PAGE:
reach the top. the change being the completion of the process: build a bridge. ACHIEVEMENTS Achievements are instantaneous. durative verbs and certain prepositions: The boy ran out. b) Atelic. die. recognize. find a penny. accomplishments are complex events because they have other event types as their components. But remember that we can focus on the preliminary stage and turn the achievement into an activity if we employ the progressive: The plane landed. this instantaneous type does not conceptualize it. hit. cook a pie. Verbs plus particle constructions also read as accomplishments: throw something away/down/up/aside/in. recognize. notice. instantaneous events: cough. hiccup. etc. win the race). accomplishment constructions consist of constellations that have: a) Atelic. nor resultant stages. lexical causative verbs are accomplishments ( break a window. drink a glass of wine. repair a car. lose. they are interpreted as derived durative processes/activities consisting of a series of repeated. poison your roommate ).ACCOMPLISHMENTS Accomplishments describe change-of-states prepared (brought about/caused) by some activity/process. Stereotypic achievements are: die. kick the ball. slam/bang the door. leave. Thus. miss the target. consisting of a process and an outcome / change of state and having successive stages in which the process advances to its conclusion. iterated semelfactive events. An accomplishment is a causal structure of the type “e 1 causes e2) where e1 is the causing activity/process and e2 is the resulting (change of) state. cool the soup. arrive. Semelfactives do not have preliminary stages. (achievement) The plane was landing. Accomplishments are conceptualized as durative events. The maid swept the floor clean. Thus. discover. d) Atelic verbs and resultative phrase: The alarm clock ticked the baby awake. John kicked the ball for five minutes and then left. simply leaving out or backgrounding the causing activity and causing factor. resultative constructions (which lexicalize both the causing activity and the resulting state) qualify as accomplishments: The wind shaped the hills into cones. (activity) The predicates that do not presuppose a preparatory activity are known as ‘lucky achievements’: find. knock. c) Atelic. reach the top. THE ASPECTUAL RECATEGORIZATION OF VERB PHRASES Predicates shift from their prototypical class due to various elements in the verb constellations: . single stage events that result in a change of state. In a nutshell. flap a wing. notice. He sang himself hoarse. Also. When they occur with period adverbials and the progressive. remember. SEMELFACTIVES Semelfactives are atelic. Achievements focus mainly on the change of state. lose the watch. win the race. durative verbs and directional complements: The kid walked to school. remember. shelve the books. Even if some achievements may be preceded by some preparatory activity (land. etc. durative verbs and countable arguments: They drank a glass of beer and left. The predicates are reinterpreted as multiple-event activities: John was kicking the ball when I saw him.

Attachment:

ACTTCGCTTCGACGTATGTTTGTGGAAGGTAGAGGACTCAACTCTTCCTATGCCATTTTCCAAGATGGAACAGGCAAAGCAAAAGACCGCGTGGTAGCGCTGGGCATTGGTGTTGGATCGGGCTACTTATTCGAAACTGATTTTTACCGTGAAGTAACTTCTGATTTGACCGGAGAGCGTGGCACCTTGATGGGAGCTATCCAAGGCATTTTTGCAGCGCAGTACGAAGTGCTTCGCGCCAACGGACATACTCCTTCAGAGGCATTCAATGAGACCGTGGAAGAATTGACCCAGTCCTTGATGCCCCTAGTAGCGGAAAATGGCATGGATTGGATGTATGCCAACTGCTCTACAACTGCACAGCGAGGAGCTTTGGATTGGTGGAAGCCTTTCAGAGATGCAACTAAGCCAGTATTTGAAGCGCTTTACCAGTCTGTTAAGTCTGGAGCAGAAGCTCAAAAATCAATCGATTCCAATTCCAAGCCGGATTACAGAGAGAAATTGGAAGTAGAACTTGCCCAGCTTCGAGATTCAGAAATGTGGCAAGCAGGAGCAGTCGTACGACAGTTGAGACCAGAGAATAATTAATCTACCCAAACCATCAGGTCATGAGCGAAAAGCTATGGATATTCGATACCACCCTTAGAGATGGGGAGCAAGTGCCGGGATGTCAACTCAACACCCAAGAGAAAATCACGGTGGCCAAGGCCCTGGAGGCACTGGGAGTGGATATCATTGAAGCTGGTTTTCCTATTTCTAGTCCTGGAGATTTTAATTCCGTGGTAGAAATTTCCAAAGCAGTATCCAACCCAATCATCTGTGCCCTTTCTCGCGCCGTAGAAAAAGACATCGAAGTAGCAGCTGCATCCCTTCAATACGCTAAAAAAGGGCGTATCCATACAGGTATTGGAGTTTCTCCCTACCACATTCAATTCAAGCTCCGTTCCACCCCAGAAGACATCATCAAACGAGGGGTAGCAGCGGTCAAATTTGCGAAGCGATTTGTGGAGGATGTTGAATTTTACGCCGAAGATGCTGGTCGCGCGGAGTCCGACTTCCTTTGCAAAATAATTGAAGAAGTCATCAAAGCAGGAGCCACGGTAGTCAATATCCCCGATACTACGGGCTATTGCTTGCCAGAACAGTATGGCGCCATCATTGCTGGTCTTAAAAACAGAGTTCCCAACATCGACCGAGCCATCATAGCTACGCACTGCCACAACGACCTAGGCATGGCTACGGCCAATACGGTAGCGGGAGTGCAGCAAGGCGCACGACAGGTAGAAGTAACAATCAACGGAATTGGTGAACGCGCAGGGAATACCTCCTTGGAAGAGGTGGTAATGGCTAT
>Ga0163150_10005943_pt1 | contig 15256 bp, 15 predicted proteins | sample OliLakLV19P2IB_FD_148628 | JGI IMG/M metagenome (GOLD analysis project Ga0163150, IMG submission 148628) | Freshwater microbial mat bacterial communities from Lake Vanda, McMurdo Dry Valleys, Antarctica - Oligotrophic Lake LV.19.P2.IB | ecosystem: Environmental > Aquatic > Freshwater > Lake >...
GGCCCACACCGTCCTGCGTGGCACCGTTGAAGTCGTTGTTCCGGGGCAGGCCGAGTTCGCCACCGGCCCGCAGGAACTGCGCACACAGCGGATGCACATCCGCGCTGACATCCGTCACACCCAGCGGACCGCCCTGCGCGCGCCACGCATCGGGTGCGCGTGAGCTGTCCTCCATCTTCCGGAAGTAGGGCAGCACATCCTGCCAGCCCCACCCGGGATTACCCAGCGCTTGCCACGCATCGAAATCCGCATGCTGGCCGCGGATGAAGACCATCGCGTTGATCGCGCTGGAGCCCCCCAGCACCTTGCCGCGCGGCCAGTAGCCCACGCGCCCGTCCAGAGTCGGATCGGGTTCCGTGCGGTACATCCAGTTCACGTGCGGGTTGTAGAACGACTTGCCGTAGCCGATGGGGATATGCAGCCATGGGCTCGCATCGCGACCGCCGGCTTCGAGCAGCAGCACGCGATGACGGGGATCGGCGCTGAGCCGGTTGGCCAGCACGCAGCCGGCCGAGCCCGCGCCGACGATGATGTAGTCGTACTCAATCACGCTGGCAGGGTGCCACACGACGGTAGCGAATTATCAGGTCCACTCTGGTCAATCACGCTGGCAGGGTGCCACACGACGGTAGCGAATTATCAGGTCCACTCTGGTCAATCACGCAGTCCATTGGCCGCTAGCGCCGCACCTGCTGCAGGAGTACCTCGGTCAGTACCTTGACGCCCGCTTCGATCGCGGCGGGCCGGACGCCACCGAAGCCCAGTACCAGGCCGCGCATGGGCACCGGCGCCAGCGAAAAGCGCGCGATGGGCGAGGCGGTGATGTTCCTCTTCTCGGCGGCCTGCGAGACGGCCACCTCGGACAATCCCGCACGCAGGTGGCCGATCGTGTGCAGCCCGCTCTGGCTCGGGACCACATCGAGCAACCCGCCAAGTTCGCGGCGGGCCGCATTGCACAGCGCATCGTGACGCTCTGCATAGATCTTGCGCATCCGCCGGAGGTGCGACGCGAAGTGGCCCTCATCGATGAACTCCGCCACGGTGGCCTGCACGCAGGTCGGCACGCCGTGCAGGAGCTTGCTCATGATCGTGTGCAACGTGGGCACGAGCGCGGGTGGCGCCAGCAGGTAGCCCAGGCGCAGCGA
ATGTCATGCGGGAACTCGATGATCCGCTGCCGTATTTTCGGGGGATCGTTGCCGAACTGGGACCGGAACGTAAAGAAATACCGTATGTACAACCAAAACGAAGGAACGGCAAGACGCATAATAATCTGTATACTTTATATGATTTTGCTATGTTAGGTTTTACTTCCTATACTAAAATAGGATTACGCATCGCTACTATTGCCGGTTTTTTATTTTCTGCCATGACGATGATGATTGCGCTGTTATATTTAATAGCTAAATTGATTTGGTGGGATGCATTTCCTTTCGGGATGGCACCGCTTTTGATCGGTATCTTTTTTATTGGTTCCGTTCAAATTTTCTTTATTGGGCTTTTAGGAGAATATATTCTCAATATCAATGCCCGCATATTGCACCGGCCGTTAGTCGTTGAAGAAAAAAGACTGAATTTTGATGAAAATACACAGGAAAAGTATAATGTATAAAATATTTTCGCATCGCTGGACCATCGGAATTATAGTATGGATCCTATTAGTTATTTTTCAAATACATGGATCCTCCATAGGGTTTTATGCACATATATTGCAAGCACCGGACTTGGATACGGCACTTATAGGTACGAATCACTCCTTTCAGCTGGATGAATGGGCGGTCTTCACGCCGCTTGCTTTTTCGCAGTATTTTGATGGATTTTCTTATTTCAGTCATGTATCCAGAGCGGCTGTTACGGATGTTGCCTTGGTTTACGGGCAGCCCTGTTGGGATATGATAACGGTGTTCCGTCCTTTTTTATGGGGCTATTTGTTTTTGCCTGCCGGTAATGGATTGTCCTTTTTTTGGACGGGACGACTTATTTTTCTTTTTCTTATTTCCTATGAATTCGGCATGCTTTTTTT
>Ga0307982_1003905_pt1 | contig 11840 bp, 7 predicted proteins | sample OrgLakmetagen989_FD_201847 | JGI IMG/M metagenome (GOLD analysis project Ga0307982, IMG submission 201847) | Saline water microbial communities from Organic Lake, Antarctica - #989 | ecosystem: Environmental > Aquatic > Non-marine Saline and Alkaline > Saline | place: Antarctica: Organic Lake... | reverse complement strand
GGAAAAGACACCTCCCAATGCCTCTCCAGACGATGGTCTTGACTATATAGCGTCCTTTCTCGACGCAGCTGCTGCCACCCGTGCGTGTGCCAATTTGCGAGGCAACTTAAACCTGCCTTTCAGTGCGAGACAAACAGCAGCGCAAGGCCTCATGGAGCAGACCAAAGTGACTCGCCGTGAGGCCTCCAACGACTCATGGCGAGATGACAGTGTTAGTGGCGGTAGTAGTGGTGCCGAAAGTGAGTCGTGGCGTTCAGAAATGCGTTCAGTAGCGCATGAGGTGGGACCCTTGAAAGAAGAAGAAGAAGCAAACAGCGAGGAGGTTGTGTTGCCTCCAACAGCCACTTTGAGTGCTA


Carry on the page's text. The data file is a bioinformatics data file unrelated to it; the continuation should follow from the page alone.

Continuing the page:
(state) (5) Progressive / Continuous Aspect: When used in the progressive aspect. He played chess for two hours. (activity) / Your behavior kills me. states. sometimes with a frequency adverbial. Almost any verb can become part of a habitual sentence if used in the simple present.B. (state) Activity verb phrases such as rub. Tom wrote the essay in two hours. (activity) / She combed her hair in two minutes. (accomplishment) ASPECTUAL CLASSES OF VERB PHRASES AND THE PROGRESSIVE ASPECT . designating a general characteristic of the subject: The wood is burning in the fireplace. they become activities. kill turn into states when used in the simple present form. (activity) (2) Direct Object: If the direct object of an accomplishment or achievement is a bare plural noun phrase. Tom walked in the woods for an hour. (activity) / This burns like fire. it becomes an accomplishment. (achievement) Tom has been discovering lice in his son's hair for three days. the achievement recategorizes into an activity. (achievement) Tourists discovered that beautiful castle for years. (activity) If the direct object of an accomplishment or an achievement is a mass noun. (activity) He plays chess (every day). (state) He is killing a chicken for dinner. accomplishments and achievements recategorize into activities unfolding at a certain reference time. scratch. (activity) (3) Adverbials: If an activity is combined with an adverbial of extent. N. (activity) Tom walked to the building in ten minutes. (accomplishment) She combed her hair for two minutes. Some verbs can have several readings even though the verb phrase does not undergo any change of the type illustrated above: Tom read a book for an hour. it turns into an accomplishment. cut. (activity) The battalion was crossing the border for twenty minutes. (activity) He discovered a treasure in the backyard.(1) Subject: If the subject of an achievement is an indefinite plural noun phrase or a collective noun. (accomplishment) If an activity combines with a locative noun phrase. (accomplishment) Tom wrote essays for two hours. (accomplishment) Tom ate popcorn for an hour. (activity) Tom walked two kilometers in half an hour. burn. The tourists have discovered a beautiful castle. Tom ate his hamburger in three minutes. (accomplishment) (4) Tense: Habitual sentences always designate states. Tom walked for an hour. (activity) / Tom read a book in an hour. it turns it into an activity.